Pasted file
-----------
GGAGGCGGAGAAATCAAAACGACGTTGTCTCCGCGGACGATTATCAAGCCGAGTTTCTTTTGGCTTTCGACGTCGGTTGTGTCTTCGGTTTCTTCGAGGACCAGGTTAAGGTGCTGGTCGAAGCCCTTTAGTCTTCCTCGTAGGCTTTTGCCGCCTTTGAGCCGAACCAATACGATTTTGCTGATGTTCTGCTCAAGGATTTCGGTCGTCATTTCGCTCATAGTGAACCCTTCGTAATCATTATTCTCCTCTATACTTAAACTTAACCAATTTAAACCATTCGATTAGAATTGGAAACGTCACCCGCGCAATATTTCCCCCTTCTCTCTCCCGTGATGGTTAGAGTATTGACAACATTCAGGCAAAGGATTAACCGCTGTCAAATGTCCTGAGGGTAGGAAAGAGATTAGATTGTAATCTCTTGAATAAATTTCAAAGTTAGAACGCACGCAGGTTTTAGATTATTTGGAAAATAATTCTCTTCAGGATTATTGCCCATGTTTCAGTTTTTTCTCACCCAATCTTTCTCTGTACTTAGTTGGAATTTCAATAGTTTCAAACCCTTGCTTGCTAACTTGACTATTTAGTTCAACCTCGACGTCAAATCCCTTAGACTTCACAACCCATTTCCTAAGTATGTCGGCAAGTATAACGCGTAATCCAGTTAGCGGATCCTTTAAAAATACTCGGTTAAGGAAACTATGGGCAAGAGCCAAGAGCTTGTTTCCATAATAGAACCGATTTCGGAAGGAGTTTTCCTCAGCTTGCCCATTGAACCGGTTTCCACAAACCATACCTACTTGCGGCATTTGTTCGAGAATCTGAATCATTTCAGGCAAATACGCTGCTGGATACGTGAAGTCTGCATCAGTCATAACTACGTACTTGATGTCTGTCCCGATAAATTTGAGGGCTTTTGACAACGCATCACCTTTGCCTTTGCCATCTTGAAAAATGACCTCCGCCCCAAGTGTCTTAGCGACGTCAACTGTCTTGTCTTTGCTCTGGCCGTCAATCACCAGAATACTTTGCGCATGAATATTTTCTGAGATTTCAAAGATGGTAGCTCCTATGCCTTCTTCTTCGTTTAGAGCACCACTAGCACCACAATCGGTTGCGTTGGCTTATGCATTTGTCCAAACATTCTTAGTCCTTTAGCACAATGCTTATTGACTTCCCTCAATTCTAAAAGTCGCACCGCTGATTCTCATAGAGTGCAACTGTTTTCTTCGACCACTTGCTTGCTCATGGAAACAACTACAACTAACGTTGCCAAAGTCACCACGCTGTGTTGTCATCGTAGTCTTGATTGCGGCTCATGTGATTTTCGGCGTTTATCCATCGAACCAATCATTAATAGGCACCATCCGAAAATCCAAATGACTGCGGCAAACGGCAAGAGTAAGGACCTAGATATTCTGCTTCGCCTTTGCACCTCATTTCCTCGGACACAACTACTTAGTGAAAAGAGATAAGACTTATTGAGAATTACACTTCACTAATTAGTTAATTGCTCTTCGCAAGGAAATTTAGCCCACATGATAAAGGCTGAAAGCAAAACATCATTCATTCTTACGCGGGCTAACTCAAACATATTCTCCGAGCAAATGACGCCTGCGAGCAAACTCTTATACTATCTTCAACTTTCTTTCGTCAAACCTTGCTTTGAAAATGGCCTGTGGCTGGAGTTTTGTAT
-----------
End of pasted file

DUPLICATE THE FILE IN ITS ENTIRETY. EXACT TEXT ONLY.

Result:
GGAGGCGGAGAAATCAAAACGACGTTGTCTCCGCGGACGATTATCAAGCCGAGTTTCTTTTGGCTTTCGACGTCGGTTGTGTCTTCGGTTTCTTCGAGGACCAGGTTAAGGTGCTGGTCGAAGCCCTTTAGTCTTCCTCGTAGGCTTTTGCCGCCTTTGAGCCGAACCAATACGATTTTGCTGATGTTCTGCTCAAGGATTTCGGTCGTCATTTCGCTCATAGTGAACCCTTCGTAATCATTATTCTCCTCTATACTTAAACTTAACCAATTTAAACCATTCGATTAGAATTGGAAACGTCACCCGCGCAATATTTCCCCCTTCTCTCTCCCGTGATGGTTAGAGTATTGACAACATTCAGGCAAAGGATTAACCGCTGTCAAATGTCCTGAGGGTAGGAAAGAGATTAGATTGTAATCTCTTGAATAAATTTCAAAGTTAGAACGCACGCAGGTTTTAGATTATTTGGAAAATAATTCTCTTCAGGATTATTGCCCATGTTTCAGTTTTTTCTCACCCAATCTTTCTCTGTACTTAGTTGGAATTTCAATAGTTTCAAACCCTTGCTTGCTAACTTGACTATTTAGTTCAACCTCGACGTCAAATCCCTTAGACTTCACAACCCATTTCCTAAGTATGTCGGCAAGTATAACGCGTAATCCAGTTAGCGGATCCTTTAAAAATACTCGGTTAAGGAAACTATGGGCAAGAGCCAAGAGCTTGTTTCCATAATAGAACCGATTTCGGAAGGAGTTTTCCTCAGCTTGCCCATTGAACCGGTTTCCACAAACCATACCTACTTGCGGCATTTGTTCGAGAATCTGAATCATTTCAGGCAAATACGCTGCTGGATACGTGAAGTCTGCATCAGTCATAACTACGTACTTGATGTCTGTCCCGATAAATTTGAGGGCTTTTGACAACGCATCACCTTTGCCTTTGCCATCTTGAAAAATGACCTCCGCCCCAAGTGTCTTAGCGACGTCAACTGTCTTGTCTTTGCTCTGGCCGTCAATCACCAGAATACTTTGCGCATGAATATTTTCTGAGATTTCAAAGATGGTAGCTCCTATGCCTTCTTCTTCGTTTAGAGCACCACTAGCACCACAATCGGTTGCGTTGGCTTATGCATTTGTCCAAACATTCTTAGTCCTTTAGCACAATGCTTATTGACTTCCCTCAATTCTAAAAGTCGCACCGCTGATTCTCATAGAGTGCAACTGTTTTCTTCGACCACTTGCTTGCTCATGGAAACAACTACAACTAACGTTGCCAAAGTCACCACGCTGTGTTGTCATCGTAGTCTTGATTGCGGCTCATGTGATTTTCGGCGTTTATCCATCGAACCAATCATTAATAGGCACCATCCGAAAATCCAAATGACTGCGGCAAACGGCAAGAGTAAGGACCTAGATATTCTGCTTCGCCTTTGCACCTCATTTCCTCGGACACAACTACTTAGTGAAAAGAGATAAGACTTATTGAGAATTACACTTCACTAATTAGTTAATTGCTCTTCGCAAGGAAATTTAGCCCACATGATAAAGGCTGAAAGCAAAACATCATTCATTCTTACGCGGGCTAACTCAAACATATTCTCCGAGCAAATGACGCCTGCGAGCAAACTCTTATACTATCTTCAACTTTCTTTCGTCAAACCTTGCTTTGAAAATGGCCTGTGGCTGGAGTTTTGTAT